Tuesday, August 2, 2011

Joshua Bell, Growing Up Normal

 Written by: Amy Tobin

When people think of famous solo violinists, they often picture them as toddlers, with their chosen instrument, doing absolutely nothing but practicing and performing for their entire childhoods. In fact, many people would assume that, if the child isn't devoting absolutely all of their time to music, they will never be successful later on. This may be true for some, but it would also seem that it doesn't necessarily have to be that way.



Joshua Bell

Joshua Bell, arguably one of the brightest stars in the classical music world, actually had a pretty normal childhood.
He was born in 1967 in Indiana (not Germany, or China, or Italy, or some other exotic location) to parents who were psychologists. His mom just happened to notice him stringing rubber bands on a dresser drawer in order to play music he had heard her play. His dad just happened to teach at Indiana University which, if you are in the know in the world of violin, was the home of Josef Gingold - one of the greatest violin pedagogues. Joshua didn't start with Gingold, however. That would come later.

In fact, among his violin lessons, Bell led a pretty normal life of school, sports, and, believe it or not, video gaming. Turns out he wasn't much different than your average young boy in America. He actually excelled at sports and placed in a national tennis tournament when he was only 10 years old!

After he had been studying violin for awhile (first with Donna Bricht and then when Mimi Zweig), his mother went to Josef Gingold to talk about Bell studying with him. She actually had to assure Gingold that she wasn't pressuring her young son to play, but it was his own interest in the instrument which was propelling him. It was at this point in his life (12 years old), that Bell really became serious about playing the violin, which is evident by his skyrocketing success after this time!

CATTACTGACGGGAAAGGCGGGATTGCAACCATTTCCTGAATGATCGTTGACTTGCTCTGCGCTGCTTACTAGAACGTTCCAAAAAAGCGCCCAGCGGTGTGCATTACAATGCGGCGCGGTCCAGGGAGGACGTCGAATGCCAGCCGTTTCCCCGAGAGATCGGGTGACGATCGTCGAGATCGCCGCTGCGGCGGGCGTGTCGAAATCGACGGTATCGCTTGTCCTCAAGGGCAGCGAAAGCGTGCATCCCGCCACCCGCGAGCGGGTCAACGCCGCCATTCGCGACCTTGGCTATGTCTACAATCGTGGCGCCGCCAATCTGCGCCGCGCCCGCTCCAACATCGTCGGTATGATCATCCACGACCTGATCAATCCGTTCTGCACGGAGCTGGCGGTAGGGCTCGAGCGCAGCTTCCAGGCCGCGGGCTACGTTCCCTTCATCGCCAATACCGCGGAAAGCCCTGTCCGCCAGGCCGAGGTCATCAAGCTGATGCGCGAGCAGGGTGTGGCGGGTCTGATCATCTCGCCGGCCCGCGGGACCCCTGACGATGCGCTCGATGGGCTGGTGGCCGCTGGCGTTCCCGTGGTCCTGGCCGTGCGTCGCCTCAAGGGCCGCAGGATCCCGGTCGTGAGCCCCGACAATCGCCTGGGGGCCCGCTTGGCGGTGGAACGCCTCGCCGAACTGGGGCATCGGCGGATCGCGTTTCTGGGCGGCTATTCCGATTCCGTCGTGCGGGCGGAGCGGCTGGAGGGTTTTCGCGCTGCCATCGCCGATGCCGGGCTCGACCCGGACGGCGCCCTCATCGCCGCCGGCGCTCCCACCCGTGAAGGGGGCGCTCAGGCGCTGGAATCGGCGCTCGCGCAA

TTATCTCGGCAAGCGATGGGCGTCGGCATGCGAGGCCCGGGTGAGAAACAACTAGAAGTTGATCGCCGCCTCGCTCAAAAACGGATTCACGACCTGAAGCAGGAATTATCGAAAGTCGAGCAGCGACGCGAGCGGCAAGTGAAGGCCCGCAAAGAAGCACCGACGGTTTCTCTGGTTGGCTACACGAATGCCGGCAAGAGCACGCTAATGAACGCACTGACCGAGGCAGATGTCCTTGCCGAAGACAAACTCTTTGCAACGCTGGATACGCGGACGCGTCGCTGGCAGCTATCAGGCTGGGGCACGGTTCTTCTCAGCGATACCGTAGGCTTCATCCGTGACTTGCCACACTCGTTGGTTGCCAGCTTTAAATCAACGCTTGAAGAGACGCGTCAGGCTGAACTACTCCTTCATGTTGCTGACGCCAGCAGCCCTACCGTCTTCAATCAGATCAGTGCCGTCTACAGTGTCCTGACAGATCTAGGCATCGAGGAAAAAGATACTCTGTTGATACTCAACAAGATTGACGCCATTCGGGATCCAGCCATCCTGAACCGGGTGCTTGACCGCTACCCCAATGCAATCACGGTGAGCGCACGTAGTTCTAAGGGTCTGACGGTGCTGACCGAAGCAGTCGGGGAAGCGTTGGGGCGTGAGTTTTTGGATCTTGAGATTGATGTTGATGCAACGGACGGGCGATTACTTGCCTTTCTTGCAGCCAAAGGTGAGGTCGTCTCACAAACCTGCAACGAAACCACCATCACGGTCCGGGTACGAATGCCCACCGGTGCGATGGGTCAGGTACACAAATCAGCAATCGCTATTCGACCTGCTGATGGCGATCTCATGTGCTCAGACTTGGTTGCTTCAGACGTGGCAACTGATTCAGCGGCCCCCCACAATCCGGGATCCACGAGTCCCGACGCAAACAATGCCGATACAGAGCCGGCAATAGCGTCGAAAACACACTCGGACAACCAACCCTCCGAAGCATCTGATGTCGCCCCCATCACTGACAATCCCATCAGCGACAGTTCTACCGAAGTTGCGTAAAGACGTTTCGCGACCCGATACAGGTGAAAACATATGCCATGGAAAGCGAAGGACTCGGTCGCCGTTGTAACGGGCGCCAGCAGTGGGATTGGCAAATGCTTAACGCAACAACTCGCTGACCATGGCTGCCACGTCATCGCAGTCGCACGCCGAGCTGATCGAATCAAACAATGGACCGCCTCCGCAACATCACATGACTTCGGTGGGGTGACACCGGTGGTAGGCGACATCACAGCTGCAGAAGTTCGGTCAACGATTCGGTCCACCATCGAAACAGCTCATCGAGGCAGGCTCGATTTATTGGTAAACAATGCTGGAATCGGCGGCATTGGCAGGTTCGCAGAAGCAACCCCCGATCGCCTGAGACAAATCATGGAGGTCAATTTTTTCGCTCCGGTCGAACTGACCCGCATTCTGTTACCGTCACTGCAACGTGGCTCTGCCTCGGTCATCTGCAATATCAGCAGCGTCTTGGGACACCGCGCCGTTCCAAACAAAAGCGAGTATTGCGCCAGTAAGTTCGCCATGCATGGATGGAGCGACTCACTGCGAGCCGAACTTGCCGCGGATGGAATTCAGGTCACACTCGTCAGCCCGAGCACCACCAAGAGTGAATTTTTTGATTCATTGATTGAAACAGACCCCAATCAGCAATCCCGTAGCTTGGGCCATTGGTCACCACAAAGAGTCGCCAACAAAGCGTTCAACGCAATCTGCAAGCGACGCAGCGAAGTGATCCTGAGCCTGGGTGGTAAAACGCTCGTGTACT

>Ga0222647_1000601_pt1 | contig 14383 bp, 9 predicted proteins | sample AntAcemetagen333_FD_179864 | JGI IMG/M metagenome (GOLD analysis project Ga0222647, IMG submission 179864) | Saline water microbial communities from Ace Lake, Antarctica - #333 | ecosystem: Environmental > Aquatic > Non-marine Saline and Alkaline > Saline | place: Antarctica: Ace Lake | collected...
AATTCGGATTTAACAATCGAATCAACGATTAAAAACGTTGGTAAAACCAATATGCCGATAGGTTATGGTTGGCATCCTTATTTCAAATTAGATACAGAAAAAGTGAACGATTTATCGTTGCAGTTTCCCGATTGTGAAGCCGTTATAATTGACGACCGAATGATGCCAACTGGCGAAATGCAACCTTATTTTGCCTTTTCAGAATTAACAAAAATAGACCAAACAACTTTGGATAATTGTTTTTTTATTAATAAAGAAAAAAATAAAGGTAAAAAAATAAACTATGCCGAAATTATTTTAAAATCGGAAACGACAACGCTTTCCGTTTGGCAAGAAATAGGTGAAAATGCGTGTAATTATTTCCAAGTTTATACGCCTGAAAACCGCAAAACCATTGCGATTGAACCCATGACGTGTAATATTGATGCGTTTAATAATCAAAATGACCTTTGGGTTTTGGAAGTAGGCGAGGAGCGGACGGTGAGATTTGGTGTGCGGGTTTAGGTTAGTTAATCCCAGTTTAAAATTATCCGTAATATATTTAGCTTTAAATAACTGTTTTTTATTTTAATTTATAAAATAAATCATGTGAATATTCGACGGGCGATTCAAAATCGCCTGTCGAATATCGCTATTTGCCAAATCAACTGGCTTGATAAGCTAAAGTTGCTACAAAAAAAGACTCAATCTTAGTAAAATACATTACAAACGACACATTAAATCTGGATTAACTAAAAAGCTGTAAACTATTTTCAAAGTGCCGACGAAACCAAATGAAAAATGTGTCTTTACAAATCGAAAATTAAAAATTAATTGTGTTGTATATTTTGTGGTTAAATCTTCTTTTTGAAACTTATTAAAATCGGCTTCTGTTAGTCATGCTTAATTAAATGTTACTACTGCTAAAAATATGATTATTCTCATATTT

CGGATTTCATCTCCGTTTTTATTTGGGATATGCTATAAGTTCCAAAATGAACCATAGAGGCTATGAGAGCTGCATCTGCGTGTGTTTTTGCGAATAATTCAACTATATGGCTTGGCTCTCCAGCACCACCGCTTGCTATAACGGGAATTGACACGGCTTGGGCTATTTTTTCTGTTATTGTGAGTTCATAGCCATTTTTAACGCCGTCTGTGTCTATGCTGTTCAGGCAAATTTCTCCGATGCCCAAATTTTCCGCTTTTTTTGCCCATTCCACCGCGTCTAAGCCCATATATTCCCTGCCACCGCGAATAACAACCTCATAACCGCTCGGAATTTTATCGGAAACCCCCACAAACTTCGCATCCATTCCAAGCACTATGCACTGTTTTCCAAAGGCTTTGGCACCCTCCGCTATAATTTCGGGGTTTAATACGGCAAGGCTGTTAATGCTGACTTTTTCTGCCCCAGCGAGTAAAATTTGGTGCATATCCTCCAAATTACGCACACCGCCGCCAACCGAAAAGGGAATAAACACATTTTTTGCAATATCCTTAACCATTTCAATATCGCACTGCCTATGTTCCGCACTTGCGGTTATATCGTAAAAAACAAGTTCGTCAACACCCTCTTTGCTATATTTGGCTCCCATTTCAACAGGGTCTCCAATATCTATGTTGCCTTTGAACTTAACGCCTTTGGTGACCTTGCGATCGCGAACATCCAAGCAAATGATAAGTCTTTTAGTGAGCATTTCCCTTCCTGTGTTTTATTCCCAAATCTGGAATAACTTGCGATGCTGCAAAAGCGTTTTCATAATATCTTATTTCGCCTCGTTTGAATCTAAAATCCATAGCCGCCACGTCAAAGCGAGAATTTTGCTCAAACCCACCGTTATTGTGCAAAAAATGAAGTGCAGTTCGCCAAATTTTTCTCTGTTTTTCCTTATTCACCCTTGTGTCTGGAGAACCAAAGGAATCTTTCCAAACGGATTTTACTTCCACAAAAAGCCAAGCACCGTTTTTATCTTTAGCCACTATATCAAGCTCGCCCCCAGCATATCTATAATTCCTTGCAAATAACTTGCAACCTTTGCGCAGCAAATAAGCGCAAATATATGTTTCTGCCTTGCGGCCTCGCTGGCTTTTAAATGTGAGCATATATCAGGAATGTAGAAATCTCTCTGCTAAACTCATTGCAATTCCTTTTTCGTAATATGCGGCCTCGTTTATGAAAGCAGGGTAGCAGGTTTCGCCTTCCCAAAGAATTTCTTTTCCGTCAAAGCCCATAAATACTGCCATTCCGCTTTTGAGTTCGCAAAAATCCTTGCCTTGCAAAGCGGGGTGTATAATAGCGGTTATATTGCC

He began soloing with major orchestras by the time he was 14 (Philadelphia Orchestra with Riccardo Muti), and he attended the University of Indiana's music school while he was still completing high school. He has earned many major awards (an Avery Fisher Prize in 2007, a GRAMMY award for his recording of Nicholas Maw's Violin Concerto in 1993, as well as being named a "living legend" in the state of Indiana). And, if you remember hearing the incredibly moving music in a little movie called "The Red Violin," well, that was him.

Joshua Bell and his Gibson ex Huberman Stradivarius


Bell plays on a very interesting violin, as well. He plays the Gibson ex Huberman Stradivarius, which previously belonged to Bronislaw Huberman, and was stolen twice while Huberman owned it! When Bell first held the instrument, he loved it so much that he asked, maybe a bit jokingly, if he could buy it. The owner at the time said, also jokingly, that the price would be $4M! Years later, as luck would have it, Bell happened to see that the instrument was, indeed, up for sale, and he was brought nearly to tears at the thought of it being sold to anyone else! He quickly sold his Tom Tyler Stradivarius and purchased the Gibson ex Huberman for a little under the $4 million dollars! Perhaps that's a lesson in just asking for what you want in life!

Gibson ex Huberman 1713 
Gibson ex Huberman 1713

Bell busking in the L'Enfant Plaza Metro station of Washington D. C.!
Bell also took part in an interesting experiment, where he played his Stradivarius, during rush hour, in the subway system of Wahington D. C. to see what the reaction would be. He played for 45 minutes, collected $52.17, was only recognized by one person, and helped garner Washington Post columnist Gene Weingarten a Pulitzer Prize for feature writing. Too bad all of the other commuters didn't know what an incredibly performance they were witnessing!

1 comment:

  1. There used to be a young guy who played his violin in tower 5 of the WTC most mornings.

    Could this have been Bell?

    thanks and regards,

    LW

    ReplyDelete